Wallström met, amongst others, Palestinian foreign minister Riad Malki.
“Sweden's foreign policy is aimed at creating the future possibility for Israel and Palestine to exist side by side. It is deeply upsetting that young Palestinians are beginning to lose hope after 50 years of occupation,” Wallström said at a press conference.
Prior to the West Bank trip, many called for the Swedish government to set higher standards for its Palestinian counterparts, who have been accused of human rights abuses and corruption.
Wallström, too, has stated that the Palestinians must “shape up”. On location in Ramallah, the foreign minister said that she had brought up such issues during her meetings with the Palestinian leaders.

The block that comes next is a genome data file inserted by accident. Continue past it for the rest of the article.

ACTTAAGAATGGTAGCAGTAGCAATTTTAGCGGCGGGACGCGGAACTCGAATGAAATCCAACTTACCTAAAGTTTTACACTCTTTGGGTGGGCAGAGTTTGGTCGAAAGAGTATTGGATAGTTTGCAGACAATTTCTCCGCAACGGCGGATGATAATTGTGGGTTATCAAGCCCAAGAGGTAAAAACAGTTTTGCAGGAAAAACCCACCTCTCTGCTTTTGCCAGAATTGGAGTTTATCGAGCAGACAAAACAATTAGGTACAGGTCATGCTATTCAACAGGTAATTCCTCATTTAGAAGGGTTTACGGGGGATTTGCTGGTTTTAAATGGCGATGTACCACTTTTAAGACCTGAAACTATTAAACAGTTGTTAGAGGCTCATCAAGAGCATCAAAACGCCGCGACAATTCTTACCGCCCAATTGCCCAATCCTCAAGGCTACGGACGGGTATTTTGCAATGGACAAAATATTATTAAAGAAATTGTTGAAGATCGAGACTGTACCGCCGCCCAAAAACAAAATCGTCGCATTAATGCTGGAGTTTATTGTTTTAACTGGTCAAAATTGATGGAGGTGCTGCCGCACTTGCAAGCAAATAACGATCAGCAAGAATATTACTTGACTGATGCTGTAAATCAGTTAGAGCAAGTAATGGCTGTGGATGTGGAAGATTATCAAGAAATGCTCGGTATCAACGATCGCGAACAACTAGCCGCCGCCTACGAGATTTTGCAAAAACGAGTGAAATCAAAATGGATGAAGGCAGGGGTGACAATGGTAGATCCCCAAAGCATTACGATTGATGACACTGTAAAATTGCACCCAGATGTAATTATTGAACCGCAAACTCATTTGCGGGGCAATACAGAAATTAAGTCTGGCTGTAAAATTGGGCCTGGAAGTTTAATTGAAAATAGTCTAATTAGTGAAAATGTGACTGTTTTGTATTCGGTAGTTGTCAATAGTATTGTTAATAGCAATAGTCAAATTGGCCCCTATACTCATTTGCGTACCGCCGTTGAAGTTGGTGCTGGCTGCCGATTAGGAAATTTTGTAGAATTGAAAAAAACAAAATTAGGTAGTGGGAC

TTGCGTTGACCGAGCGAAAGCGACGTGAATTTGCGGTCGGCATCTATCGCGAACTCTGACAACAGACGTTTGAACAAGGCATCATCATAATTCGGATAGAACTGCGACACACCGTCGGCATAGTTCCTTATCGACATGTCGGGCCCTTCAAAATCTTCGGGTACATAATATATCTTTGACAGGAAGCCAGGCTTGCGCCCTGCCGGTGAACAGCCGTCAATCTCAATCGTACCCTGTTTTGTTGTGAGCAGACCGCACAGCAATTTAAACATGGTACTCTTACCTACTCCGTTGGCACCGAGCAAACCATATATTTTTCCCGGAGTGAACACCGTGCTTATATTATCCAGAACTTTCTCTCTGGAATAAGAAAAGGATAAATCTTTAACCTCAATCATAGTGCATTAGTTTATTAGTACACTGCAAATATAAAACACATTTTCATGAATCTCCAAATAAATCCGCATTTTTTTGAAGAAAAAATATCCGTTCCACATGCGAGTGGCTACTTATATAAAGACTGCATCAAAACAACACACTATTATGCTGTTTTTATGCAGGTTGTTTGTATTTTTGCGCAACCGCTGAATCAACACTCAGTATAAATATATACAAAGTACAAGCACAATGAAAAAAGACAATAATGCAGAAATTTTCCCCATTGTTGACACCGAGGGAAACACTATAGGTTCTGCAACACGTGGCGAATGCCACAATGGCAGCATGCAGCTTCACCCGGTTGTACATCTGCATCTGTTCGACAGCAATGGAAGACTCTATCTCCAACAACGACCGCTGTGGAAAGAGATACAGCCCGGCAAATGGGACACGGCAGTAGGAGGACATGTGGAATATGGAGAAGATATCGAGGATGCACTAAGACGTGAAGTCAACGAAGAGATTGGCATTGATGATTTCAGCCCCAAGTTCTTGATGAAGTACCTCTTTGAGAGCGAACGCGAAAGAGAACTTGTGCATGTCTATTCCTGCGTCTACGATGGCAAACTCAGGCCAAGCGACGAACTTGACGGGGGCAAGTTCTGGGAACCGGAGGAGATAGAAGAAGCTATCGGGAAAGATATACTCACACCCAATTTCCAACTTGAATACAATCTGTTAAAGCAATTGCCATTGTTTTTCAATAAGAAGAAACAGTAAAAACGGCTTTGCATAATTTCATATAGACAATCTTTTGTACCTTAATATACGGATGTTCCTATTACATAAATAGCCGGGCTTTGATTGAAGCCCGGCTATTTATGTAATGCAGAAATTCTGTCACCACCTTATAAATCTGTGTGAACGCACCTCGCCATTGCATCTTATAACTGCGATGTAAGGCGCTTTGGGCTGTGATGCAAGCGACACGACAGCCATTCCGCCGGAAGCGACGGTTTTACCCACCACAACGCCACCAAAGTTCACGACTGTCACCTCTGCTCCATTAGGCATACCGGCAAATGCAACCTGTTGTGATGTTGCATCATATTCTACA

“We have discussed this in all of the meetings. We have come as friends, but real friends can be critical. Especially if they are offering aid and assistance,” said Wallström according to Expressen.
Wallström is not scheduled to meet Israeli officials during her trip to the region.
Asked why there were no meetings planned, Israeli foreign ministry spokesman Emmanuel Nahshon blamed “schedule problems” and declined to provide further details.
Wallström previously told news agency TT: “I would have gladly seen myself travel to Israel as well, but unfortunately they do not welcome it.”
In January, Israel's Deputy Foreign Minister Tzipi Hotovely said Wallström would no longer be welcome in the country after she called for investigations into the killings of Palestinian assailants by Israeli forces.
Israeli forces have faced accusations that they used excessive force in some cases in which knife-wielding Palestinians were killed.